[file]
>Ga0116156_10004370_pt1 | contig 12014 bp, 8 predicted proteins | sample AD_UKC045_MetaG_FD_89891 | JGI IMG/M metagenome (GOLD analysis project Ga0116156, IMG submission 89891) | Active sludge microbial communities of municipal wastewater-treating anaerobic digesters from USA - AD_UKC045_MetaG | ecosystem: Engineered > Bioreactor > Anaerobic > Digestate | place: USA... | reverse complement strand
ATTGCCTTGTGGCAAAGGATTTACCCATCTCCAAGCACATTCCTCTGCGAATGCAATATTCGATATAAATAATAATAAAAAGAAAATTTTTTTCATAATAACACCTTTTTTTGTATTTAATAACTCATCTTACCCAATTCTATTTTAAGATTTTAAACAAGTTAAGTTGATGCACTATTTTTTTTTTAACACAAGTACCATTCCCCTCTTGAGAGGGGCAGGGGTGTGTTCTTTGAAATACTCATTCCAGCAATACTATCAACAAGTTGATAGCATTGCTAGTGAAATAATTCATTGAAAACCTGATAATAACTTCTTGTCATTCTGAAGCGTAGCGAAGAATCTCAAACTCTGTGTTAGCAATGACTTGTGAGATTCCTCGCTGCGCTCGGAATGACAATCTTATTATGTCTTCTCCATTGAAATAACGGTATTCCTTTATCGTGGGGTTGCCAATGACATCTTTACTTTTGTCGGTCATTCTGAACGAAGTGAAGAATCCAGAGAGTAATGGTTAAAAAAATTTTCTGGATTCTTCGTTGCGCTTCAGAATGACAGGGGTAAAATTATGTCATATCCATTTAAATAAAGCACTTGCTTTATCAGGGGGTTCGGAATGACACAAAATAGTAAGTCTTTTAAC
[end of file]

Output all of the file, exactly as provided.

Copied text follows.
>Ga0116156_10004370_pt1 | contig 12014 bp, 8 predicted proteins | sample AD_UKC045_MetaG_FD_89891 | JGI IMG/M metagenome (GOLD analysis project Ga0116156, IMG submission 89891) | Active sludge microbial communities of municipal wastewater-treating anaerobic digesters from USA - AD_UKC045_MetaG | ecosystem: Engineered > Bioreactor > Anaerobic > Digestate | place: USA... | reverse complement strand
ATTGCCTTGTGGCAAAGGATTTACCCATCTCCAAGCACATTCCTCTGCGAATGCAATATTCGATATAAATAATAATAAAAAGAAAATTTTTTTCATAATAACACCTTTTTTTGTATTTAATAACTCATCTTACCCAATTCTATTTTAAGATTTTAAACAAGTTAAGTTGATGCACTATTTTTTTTTTAACACAAGTACCATTCCCCTCTTGAGAGGGGCAGGGGTGTGTTCTTTGAAATACTCATTCCAGCAATACTATCAACAAGTTGATAGCATTGCTAGTGAAATAATTCATTGAAAACCTGATAATAACTTCTTGTCATTCTGAAGCGTAGCGAAGAATCTCAAACTCTGTGTTAGCAATGACTTGTGAGATTCCTCGCTGCGCTCGGAATGACAATCTTATTATGTCTTCTCCATTGAAATAACGGTATTCCTTTATCGTGGGGTTGCCAATGACATCTTTACTTTTGTCGGTCATTCTGAACGAAGTGAAGAATCCAGAGAGTAATGGTTAAAAAAATTTTCTGGATTCTTCGTTGCGCTTCAGAATGACAGGGGTAAAATTATGTCATATCCATTTAAATAAAGCACTTGCTTTATCAGGGGGTTCGGAATGACACAAAATAGTAAGTCTTTTAAC